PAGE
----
Intermittent fasting modulates gut microbiota and improves obesity and host energy metabolism
A small study in humans found that #IntermittentFasting modulates the intestinal #microbiota & improves #obesity & host energy #metabolism. The study found enrichment of #Parabacteroides distasonis & #Bacteroides thetaiotaomicron after the intervention.
Abstract Intermittent fasting (IF) is a promising paradigm for weight loss which has been shown to modulate the gut microbiota based on 16S rRNA gene amplicon sequencing. Here, 72 Chinese volunteers with a wide range of body mass index (BMI) participated in a three-week IF program during which an average loss of 3.67 kg body weight accompanied with improved clinical parameters was observed irrespective of initial anthropometric and gut microbiota status. Fecal samples were collected before and after the intervention and subjected to shotgun metagenomic sequencing. De novo assembly yielded 2934 metagenome-assembled genomes (MAGs). Profiling revealed significant enrichment of Parabacteroides distasonis and Bacteroides thetaiotaomicron after the intervention, with inverse correlations between their relative abundances and parameters related to obesity and atherosclerotic cardiovascular diseases (ASCVD). MAGs enriched after the intervention showed high richness and diversity of carbohydrate-active enzymes, with an increased relative abundances of genes related to succinate production and glutamate fermentation.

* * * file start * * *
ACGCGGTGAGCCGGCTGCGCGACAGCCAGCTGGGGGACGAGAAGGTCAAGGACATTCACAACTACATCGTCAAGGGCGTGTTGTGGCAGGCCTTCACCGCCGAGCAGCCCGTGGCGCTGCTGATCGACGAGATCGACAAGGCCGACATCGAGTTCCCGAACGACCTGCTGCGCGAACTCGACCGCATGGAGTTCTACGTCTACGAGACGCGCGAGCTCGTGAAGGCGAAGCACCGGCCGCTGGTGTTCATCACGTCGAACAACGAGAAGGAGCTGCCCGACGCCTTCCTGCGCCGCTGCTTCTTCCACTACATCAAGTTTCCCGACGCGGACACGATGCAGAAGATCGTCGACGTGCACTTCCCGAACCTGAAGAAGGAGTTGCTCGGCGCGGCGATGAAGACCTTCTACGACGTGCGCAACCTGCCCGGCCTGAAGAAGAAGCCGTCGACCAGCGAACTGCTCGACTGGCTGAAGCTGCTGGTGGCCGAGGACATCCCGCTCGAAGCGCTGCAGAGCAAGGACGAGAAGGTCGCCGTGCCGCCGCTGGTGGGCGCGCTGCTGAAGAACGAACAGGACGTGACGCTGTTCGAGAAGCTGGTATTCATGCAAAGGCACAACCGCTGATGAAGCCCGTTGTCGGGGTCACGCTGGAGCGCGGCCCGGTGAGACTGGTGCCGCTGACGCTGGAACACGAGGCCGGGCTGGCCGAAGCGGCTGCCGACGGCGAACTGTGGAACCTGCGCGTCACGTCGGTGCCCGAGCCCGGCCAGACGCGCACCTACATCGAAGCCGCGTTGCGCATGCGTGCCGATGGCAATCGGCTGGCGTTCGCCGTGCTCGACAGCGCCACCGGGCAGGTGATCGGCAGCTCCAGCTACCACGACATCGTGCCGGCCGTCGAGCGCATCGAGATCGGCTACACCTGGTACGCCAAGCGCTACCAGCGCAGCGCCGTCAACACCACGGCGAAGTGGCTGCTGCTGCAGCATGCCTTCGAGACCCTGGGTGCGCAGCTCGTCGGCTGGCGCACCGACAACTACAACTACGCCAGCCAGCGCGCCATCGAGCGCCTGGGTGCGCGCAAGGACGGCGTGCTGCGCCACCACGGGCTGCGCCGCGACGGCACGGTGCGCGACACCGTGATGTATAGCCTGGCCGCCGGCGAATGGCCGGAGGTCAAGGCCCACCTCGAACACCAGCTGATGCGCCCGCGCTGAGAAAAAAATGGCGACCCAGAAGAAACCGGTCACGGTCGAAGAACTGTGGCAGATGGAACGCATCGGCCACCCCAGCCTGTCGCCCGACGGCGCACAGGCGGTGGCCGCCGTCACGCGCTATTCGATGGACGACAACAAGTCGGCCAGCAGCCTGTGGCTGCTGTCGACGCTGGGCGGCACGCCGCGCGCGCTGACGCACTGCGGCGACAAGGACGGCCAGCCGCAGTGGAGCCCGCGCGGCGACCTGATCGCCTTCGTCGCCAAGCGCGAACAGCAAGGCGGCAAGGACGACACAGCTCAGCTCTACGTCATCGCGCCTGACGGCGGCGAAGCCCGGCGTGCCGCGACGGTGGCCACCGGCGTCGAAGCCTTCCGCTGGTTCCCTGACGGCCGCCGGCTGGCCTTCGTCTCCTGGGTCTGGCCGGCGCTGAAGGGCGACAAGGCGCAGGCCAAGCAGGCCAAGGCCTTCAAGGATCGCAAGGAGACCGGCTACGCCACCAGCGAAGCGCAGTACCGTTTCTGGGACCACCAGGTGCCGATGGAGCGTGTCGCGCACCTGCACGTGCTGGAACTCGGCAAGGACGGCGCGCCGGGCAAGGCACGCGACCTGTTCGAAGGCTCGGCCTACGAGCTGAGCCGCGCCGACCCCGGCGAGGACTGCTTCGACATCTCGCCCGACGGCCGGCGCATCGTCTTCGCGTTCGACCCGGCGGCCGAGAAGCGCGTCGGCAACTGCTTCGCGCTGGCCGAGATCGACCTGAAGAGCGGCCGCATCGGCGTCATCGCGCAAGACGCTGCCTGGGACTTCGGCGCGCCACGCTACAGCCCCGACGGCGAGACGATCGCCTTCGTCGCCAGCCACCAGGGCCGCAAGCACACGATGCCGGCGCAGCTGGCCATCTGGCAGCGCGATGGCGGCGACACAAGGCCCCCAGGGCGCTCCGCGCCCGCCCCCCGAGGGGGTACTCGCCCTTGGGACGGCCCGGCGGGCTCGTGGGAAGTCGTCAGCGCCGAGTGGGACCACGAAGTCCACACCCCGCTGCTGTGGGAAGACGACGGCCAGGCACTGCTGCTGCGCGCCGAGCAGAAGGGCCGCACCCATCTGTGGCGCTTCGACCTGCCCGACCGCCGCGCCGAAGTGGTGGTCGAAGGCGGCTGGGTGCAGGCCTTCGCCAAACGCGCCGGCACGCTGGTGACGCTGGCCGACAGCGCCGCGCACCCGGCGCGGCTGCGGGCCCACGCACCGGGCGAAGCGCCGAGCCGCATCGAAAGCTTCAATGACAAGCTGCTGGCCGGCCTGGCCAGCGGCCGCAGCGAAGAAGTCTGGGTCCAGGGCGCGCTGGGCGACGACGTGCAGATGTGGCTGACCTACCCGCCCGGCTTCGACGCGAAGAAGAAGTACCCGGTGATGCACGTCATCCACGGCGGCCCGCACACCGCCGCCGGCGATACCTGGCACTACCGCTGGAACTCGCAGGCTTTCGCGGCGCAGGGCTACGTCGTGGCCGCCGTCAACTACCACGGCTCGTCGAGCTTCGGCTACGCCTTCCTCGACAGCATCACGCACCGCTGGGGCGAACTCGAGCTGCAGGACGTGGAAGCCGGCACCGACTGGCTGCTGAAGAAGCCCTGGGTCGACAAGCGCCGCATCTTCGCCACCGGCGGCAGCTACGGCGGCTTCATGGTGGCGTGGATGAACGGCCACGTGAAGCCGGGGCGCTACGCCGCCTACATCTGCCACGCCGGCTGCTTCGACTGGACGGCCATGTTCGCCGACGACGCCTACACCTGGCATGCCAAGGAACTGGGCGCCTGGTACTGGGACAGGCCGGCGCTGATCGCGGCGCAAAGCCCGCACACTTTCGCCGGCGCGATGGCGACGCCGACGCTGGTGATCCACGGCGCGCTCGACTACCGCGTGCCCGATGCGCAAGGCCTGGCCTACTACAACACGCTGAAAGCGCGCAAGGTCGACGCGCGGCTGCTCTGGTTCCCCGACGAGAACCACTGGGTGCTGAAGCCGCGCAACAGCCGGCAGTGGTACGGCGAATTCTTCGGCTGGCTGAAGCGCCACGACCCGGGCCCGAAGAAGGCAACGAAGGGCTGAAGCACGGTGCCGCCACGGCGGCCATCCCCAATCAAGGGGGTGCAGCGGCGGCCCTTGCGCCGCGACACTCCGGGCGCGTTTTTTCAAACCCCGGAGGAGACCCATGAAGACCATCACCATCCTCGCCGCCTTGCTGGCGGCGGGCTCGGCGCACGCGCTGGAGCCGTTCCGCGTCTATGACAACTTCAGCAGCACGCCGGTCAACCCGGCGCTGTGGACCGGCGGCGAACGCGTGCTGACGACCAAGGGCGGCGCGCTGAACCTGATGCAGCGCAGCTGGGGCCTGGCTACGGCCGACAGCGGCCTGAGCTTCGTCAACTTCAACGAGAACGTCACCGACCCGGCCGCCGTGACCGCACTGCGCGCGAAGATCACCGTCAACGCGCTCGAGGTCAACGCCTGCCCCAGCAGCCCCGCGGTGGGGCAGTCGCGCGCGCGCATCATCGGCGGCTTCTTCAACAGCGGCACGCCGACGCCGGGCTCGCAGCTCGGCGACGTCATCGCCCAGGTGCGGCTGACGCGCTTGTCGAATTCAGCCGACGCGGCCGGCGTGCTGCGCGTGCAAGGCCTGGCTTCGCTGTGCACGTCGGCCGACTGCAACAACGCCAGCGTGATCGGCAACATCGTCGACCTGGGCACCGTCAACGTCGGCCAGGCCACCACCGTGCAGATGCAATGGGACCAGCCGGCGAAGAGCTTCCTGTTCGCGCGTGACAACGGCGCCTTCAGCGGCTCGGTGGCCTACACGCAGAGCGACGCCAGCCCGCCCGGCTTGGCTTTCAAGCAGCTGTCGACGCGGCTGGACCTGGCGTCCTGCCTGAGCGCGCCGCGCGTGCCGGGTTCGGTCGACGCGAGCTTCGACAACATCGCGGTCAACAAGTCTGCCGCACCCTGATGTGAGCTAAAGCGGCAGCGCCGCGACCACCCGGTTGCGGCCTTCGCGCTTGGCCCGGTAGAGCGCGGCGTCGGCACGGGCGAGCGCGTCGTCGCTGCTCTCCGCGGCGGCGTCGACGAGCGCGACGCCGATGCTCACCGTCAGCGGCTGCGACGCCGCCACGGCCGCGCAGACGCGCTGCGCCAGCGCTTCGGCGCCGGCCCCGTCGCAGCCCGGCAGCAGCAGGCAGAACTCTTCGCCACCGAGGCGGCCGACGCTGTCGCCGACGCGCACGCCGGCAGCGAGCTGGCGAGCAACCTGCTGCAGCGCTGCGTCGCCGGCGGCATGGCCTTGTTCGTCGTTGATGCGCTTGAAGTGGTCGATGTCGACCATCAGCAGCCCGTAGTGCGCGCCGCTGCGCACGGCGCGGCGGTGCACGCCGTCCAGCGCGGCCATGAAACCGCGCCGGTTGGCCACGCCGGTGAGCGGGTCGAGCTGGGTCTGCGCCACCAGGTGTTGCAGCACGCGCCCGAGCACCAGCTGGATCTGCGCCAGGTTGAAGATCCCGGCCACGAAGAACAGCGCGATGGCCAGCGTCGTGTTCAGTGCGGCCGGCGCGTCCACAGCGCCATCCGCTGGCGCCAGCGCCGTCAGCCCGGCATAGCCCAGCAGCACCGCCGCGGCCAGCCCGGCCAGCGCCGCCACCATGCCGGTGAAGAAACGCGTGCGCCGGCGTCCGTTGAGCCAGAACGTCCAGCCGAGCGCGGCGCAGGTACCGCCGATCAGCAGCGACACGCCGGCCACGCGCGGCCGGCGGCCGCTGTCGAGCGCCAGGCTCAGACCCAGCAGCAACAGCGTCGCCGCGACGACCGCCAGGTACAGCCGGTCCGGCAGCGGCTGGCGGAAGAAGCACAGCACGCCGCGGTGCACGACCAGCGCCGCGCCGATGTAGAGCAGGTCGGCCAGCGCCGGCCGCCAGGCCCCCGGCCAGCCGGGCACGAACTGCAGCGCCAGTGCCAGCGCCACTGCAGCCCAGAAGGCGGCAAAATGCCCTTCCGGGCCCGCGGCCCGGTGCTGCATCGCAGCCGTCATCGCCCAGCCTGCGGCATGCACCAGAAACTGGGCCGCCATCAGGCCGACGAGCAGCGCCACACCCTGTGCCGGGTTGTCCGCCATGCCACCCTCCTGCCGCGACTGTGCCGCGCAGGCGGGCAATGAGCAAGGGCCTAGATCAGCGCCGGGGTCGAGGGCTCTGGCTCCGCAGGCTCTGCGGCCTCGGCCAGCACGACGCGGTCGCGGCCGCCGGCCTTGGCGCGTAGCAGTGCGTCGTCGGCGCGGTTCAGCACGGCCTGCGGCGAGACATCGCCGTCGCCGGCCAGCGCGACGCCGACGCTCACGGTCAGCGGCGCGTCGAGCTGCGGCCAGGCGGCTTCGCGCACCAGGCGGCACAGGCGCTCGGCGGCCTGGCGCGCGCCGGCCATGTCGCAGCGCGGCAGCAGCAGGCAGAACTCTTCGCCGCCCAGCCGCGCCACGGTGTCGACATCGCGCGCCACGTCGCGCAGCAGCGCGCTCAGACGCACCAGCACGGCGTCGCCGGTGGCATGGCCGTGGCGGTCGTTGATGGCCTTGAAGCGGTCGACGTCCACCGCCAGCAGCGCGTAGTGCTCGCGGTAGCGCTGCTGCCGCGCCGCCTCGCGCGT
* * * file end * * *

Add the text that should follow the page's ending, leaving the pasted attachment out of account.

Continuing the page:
Introduction With the economic development and spread of modern Western diets and lifestyles, obesity has become a worldwide problem1. Compared to 1980, the obese population doubled in 2015, including 107.7 million children and 603.7 million adults. Moreover, more than 60% of 4 million annual global deaths have been related to obesity2. As a chronic metabolic disorder, obesity is known to be a predisposing factor for type 2 diabetes3,4, cardiovascular disease4, and several types of cancer5. To treat obesity and prevent associated diseases, different types of interventions have been applied and studied, including surgery, medication, exercise, and fasting. As one strategy of fasting, intermittent fasting (IF) has shown consistent performance in relation to weight loss and relevant clinical improvements, attracting public attention in recent years6. A randomized controlled trial using a parallel-group design involving 115 obese women showed an average weight loss of 4 kg after a three-month IF intervention, whereas the average weight loss with traditional energy restriction by contrast was 2.4 kg. Moreover, the reduction in insulin resistance after IF (0.34 units in average) was greater compared to traditional fasting programs (0.20 units in average)7. Other studies also reported that the performance of IF intervention was better than that of physical training programs8,9. According to these results, IF holds promises as an option to counteract obesity. However, as most studies have been performed in obese western populations, it has not been well addressed whether IF intervention is beneficial for East-Asian populations or individuals with normal body weight and body fat. The gut microbiota plays a significant role in obesity and associated diseases10,11. Changes in the composition and function potential of the gut microbiota can either prevent or promote obesity by stimulating the absorption of nutrients and regulating host metabolism12,13,14,15. Therefore, remodeling of the gut microbiota becomes an attractive strategy for the prevention and treatment of obesity16,17. Interplay between the gut microbiota and dietary habits has also been studied. Type and time of food intake were reported to modify the diurnal rhythm of the gut microbiota18,19,20. A previous study in mice also suggested that alterations in the gut microbiota in response to every-other-day fasting were associated with browning of white adipose tissue and a decrease in blood pressure21,22. However, IF-induced change in the human gut microbiota, especially at the species level, is not well characterized, and details on how this change may promote weight loss remain unclear. In this study, we performed a three-week IF intervention in 72 Chinese adult participants with different body weights, ranging from regular to obese, and revealed pronounced improvements in multiple clinical parameters, including body weight, body mass index (BMI), and the atherosclerosis index (AI). IF-induced changes in the taxonomic composition and functional potential of the gut microbiota, and correlation between these changes and the clinical improvements were investigated based on a shotgun metagenomic sequencing approach. The results suggested that a short-term 5:2 IF intervention induced significant changes in the composition and functional potential of the gut microbiota in a baseline independent manner, associated with an increase in the relative abundance of species considered beneficial, including Parabacteroides distasonis and Bacteroides thetaiotaomicron, which may confer weight loss and improvements in host metabolism through the synthesis, and secretion of beneficial metabolites. Read more at: https://www.nature.com/articles/s41522-023-00386-4